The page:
JUBA, Sudan (Reuters) - Five Sudanese tribesmen have been killed in a gunfight with soldiers this week in south Sudan, and 22 others died in tribal fighting, a senior state official said on Friday.
Attacks stemming from disputes over cattle have escalated in recent months in south Sudan between two rival ethnic groups in an area where livestock are prized by local people and represent wealth, status and stability in fraught times.
The violence dashed hopes for a lasting lull between the Murle and Lou Nuer ethnic groups after fighting that left more than 700 people dead earlier this year, mostly women and children.
Hussein Mar Nyuot, Deputy Governor of Jonglei state, said the fighting erupted after a member of the Murle ethnic group shot and wounded an armed soldier in Pibor in the Jonglei state, where French oil giant Total holds a large concession.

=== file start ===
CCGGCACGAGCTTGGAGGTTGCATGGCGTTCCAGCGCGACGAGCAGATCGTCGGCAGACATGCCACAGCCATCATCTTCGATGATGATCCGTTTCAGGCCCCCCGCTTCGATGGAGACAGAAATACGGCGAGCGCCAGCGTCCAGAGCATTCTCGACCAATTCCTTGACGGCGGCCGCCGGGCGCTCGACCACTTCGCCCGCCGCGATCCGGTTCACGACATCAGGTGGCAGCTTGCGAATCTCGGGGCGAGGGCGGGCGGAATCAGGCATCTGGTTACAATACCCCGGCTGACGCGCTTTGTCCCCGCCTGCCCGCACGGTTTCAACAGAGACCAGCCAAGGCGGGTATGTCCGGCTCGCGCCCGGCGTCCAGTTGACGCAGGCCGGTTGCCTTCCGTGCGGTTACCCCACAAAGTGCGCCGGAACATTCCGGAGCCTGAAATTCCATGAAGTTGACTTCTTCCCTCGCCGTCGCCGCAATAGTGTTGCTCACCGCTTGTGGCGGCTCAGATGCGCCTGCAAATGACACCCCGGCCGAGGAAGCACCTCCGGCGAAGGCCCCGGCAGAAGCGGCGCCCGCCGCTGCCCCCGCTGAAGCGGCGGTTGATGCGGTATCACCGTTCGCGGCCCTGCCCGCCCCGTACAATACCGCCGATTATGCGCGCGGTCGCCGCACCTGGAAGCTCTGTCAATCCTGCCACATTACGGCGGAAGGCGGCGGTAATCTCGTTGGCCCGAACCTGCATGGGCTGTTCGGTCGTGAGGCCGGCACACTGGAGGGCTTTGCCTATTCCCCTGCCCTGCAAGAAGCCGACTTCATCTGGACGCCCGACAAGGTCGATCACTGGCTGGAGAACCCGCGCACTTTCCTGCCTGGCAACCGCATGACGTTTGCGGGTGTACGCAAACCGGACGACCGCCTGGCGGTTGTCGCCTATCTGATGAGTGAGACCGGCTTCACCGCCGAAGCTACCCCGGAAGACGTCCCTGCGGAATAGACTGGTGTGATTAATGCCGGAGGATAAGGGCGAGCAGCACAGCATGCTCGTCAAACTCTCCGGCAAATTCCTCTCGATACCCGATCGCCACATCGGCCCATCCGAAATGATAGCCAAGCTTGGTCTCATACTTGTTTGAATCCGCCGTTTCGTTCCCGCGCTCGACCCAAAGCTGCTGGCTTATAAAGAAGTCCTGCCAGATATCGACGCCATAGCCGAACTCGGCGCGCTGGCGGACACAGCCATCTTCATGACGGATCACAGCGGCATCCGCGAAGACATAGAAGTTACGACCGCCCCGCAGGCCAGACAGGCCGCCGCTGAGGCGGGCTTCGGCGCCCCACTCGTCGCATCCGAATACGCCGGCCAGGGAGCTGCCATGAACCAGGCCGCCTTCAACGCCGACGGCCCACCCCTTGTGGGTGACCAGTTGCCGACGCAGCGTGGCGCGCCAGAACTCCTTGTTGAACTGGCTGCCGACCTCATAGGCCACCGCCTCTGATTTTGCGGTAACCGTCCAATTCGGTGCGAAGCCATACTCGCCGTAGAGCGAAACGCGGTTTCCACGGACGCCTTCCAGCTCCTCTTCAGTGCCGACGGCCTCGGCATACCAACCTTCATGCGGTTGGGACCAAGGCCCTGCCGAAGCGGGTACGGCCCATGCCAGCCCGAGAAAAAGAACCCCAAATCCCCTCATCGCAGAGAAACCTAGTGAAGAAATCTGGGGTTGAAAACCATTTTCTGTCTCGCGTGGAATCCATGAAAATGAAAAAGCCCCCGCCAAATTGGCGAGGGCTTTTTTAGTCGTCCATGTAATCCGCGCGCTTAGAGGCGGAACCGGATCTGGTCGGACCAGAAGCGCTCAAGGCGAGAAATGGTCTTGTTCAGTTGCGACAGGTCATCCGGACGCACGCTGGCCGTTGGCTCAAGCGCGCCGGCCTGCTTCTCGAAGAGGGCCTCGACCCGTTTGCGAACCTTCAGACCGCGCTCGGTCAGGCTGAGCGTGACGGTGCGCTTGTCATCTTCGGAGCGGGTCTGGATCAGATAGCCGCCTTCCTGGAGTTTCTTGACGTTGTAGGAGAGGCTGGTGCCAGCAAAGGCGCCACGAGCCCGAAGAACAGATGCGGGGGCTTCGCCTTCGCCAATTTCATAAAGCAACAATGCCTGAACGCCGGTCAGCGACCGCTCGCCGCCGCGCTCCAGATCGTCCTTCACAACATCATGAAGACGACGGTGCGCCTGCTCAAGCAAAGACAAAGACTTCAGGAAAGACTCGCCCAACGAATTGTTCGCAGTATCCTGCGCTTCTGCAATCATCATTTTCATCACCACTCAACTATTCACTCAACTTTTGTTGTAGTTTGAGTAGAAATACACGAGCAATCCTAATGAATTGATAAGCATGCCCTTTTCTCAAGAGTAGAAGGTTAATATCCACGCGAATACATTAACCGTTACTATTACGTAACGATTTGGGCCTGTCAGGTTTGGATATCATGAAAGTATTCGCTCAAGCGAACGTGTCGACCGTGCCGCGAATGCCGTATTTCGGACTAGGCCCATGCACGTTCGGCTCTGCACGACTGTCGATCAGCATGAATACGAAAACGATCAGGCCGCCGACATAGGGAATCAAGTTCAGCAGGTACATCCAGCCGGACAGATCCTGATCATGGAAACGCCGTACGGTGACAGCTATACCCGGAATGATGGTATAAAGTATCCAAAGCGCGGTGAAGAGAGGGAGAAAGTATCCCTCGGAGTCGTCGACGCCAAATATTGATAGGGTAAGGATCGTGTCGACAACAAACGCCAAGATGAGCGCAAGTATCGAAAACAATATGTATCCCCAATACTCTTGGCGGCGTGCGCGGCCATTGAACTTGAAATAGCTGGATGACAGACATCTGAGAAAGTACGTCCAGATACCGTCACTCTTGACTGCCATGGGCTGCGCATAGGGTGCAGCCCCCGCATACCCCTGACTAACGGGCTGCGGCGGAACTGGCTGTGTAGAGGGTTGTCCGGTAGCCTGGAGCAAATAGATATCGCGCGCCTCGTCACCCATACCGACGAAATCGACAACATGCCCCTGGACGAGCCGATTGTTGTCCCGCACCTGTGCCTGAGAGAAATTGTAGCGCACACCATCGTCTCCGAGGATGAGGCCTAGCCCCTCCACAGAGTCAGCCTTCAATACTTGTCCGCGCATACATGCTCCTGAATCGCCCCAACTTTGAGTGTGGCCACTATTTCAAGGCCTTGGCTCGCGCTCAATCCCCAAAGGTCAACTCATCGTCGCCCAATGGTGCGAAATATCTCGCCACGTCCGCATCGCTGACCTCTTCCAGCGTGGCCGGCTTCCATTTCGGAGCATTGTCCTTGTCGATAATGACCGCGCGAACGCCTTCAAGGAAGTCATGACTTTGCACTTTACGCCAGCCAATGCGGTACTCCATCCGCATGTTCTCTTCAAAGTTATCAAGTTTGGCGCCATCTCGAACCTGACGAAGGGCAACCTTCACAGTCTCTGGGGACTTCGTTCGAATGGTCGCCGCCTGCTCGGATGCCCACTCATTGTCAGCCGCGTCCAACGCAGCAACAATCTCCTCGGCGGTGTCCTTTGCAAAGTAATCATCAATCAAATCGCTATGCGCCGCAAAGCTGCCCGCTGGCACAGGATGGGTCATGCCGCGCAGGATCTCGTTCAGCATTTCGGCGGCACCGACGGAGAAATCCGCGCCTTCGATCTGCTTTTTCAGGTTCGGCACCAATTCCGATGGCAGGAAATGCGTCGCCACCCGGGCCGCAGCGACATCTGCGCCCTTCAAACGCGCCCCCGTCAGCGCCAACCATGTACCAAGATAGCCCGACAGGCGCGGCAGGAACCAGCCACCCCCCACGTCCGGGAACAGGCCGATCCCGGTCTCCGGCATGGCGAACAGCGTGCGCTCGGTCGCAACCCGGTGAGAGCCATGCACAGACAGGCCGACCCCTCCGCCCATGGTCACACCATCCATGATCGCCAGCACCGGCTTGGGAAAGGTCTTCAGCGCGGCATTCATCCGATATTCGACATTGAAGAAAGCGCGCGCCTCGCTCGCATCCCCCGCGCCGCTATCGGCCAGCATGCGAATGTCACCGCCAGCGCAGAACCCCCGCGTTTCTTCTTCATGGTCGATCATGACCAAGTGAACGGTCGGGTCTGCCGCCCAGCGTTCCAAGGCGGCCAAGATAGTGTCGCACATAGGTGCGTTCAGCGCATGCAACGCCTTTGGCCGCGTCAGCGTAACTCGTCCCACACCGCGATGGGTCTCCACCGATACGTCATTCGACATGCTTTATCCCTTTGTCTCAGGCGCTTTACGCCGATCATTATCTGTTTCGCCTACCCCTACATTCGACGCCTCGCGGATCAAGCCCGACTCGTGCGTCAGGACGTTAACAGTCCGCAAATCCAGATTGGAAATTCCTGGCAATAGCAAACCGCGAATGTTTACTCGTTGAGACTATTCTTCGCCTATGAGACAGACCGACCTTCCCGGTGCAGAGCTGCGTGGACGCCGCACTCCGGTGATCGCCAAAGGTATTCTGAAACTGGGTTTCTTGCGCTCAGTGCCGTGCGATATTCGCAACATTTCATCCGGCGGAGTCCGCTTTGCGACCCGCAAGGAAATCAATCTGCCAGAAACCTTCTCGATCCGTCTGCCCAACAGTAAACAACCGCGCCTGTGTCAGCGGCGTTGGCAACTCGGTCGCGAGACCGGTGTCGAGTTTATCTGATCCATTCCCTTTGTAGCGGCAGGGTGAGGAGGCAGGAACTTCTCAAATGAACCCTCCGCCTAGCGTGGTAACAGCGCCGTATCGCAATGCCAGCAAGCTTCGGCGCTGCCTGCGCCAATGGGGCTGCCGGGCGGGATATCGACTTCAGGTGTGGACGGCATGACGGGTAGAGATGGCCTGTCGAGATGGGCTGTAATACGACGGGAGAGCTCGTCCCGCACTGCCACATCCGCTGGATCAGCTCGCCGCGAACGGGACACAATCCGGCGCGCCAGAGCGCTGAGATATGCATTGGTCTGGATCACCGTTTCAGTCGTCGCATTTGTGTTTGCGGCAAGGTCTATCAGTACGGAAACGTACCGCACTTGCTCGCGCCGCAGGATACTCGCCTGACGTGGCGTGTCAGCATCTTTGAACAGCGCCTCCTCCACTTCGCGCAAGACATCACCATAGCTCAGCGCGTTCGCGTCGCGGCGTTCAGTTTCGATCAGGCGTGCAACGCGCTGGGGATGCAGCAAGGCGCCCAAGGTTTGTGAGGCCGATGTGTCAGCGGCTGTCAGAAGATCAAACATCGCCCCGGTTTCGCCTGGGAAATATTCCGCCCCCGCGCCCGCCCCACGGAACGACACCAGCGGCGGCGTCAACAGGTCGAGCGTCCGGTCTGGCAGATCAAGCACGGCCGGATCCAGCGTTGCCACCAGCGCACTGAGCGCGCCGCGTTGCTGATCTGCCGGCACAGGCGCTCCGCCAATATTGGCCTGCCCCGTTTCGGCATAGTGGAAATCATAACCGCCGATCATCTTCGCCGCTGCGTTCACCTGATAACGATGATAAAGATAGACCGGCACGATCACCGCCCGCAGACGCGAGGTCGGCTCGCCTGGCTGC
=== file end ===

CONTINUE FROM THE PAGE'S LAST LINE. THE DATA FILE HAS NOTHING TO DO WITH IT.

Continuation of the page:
A gunbattle erupted after south Sudanese soldiers in nearby barracks became involved. Five members of the Murle tribe were killed. “There are high tensions (but) it is normal now,” Nyuot told Reuters.
Soldiers from the southern army were placed in Pibor last year as part of the government’s efforts to disarm the Murle, especially youths locked into a violent cycle of cattle raiding with other tribes.
International analysts and south Sudanese officials worry that the tribal violence may contribute to a divisive atmosphere ahead of national elections due in early 2010 and a referendum on southern independence in 2011.
The elections and referendum are key to the success of a fragile north-south peace deal.
Nyuot said that Murle cattle raiding attacks on Lou Nuer villages had also killed at least four children and injured dozens of people this week. That sparked a backlash by the Lou Nuer, and a number of members from the Murle tribe were also killed. He said the number of dead was at least 22.
The south’s President Salva Kiir told a chiefs’ conference on Monday that tribal clashes were being “engineered” by peace spoilers who want to show that the south cannot govern itself.
He added that elections planned for February and the referendum could intensify the abnormal pattern of tribal clashes. “The enemies of peace do not (want to) allow you to exercise your democratic right of self-determination,” he said.